The Falcons led 10-0 before the Jaguars' defense – playing without Dwight Lowery and Rashean Mathis and Derek Cox and Will Middleton and Clint Session and Matt Roth and so on and so on – made their first stop. The Falcons punted, and there was a sliver of momentum.
Then, wide receiver Jarett Dillard – returning the second punt of his NFL career – fumbled and on the ensuing play, running back Michael Turner's four-yard run gave the Falcons a 17-point lead.
A week ago, the Jaguars overcame a 14-point deficit, but a week ago, the Tampa Bay Buccaneers committed seven turnovers. On Thursday, the Falcons committed none, and instead, Matt Ryan threw three touchdowns – one to Julio Jones to start the scoring and two to Roddy White as the Falcons pulled impossibly away.
Afterward, Mel Tucker – as he did after the San Diego game – said the right things. He talked about "Next Man Up," coach speak for "It doesn't matter who's playing, you have to expect to win."
"That's what the expectation is," Tucker said. "They know that."
Tucker said no matter who's playing you can't have the defensive breakdowns the Jaguars had Thursday, that you can't have the passing game breakdowns, you can't have the turnovers.
He's right. You can't.
But what Tucker can't say is what's obvious – that early in the season, before injuries strafed the cornerback and end positions of anything like depth – this Jaguars defense was one of the best in the league. And yes, it was good enough to keep the Jaguars' struggling offense in most games – and that included games against some of the NFL's best teams. It was enough to give the Jaguars hope, even against the best team.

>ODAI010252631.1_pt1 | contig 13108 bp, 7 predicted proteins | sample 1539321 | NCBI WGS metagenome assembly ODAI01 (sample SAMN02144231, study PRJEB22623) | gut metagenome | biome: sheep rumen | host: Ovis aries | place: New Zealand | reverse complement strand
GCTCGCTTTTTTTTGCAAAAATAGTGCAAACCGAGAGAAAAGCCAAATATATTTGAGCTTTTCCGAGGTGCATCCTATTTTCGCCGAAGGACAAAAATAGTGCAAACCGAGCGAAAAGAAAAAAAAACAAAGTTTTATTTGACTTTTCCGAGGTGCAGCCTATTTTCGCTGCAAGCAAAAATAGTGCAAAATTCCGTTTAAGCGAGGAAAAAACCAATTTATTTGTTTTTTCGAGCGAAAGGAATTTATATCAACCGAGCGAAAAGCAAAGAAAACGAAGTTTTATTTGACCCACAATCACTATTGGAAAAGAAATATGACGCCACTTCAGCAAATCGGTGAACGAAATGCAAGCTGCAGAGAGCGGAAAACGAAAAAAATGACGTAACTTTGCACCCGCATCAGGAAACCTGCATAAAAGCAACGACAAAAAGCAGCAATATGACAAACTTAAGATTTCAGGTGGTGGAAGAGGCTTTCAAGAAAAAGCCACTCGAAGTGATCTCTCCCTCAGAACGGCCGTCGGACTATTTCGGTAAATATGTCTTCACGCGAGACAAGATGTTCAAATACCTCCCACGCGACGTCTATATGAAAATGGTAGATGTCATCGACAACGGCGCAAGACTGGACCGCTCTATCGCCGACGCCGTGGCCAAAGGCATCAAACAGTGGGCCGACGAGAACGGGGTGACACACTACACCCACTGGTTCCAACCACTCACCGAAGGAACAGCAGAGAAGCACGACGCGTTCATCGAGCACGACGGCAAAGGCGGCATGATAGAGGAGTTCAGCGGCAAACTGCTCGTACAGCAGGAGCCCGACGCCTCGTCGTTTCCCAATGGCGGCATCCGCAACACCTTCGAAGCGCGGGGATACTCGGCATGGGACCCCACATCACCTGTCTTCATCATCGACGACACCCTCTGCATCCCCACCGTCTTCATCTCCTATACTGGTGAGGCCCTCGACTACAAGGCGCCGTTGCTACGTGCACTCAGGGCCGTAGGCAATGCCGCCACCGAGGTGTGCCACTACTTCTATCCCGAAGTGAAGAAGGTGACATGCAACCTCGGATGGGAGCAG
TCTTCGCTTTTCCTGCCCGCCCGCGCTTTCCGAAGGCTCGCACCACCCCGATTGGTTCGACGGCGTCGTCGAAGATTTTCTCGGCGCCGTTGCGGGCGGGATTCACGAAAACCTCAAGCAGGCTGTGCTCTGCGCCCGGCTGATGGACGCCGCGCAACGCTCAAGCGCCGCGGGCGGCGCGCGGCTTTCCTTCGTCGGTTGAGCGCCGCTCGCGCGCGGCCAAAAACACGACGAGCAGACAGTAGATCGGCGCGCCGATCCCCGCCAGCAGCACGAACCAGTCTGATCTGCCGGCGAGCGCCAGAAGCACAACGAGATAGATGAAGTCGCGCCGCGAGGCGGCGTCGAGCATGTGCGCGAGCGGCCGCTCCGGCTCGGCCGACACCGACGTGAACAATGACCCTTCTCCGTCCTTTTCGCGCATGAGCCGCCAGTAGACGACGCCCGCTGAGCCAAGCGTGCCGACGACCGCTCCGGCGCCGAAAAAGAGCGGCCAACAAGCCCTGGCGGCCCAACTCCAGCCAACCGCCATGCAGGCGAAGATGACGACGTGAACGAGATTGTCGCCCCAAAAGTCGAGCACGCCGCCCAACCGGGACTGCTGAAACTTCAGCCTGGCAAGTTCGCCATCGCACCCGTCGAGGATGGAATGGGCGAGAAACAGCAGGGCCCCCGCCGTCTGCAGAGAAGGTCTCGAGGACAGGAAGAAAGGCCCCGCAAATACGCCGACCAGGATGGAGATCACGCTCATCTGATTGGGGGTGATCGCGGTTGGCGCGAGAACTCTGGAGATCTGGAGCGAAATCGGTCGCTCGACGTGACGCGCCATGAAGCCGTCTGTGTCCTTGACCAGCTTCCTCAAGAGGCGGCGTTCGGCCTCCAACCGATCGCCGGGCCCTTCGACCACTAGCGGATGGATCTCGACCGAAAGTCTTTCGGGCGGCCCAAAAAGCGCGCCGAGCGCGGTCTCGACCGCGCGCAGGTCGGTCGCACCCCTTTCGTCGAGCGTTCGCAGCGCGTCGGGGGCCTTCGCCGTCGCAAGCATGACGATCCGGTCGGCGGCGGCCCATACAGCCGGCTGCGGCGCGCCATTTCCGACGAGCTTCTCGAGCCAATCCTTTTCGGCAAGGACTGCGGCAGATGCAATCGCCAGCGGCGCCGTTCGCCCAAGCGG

That's not true anymore, and that's no one's fault. It's no one's fault when NFL players get injured. Not even when enough get injured to make this sort of a significant difference.
It has made enough of a difference that it's threatening to effect how people remember this team, and that's too bad. This season has been a disappointing one in many respects, but it hasn't been a season without high points, and to the football savvy, it's not one without hope for the future.
The reality is that before the injuries, the Jaguars were close – closer than many believed – to being good this season. And the reality is that after these injuries heal – next season, obviously – they have a chance to be good in the future, a very real chance. Laugh at that if you want, but it's a young team, one that can and should improve.
Certainly and obviously, those improvements must be made and will take work. Receivers must be acquired. The pass protection must improve. The pass rush must get a little more dominant, even when healthy. And obviously, quarterback must become more consistent, more mature.
That much has been true all season, and Thursday's low point doesn't change that.
Still, as difficult as it may be to swallow, it was one game – one bad game in very difficult circumstances. It doesn't make the season this far worse than it really was.
It doesn't change the possibility of the future, either, even if it does make it a little harder to see.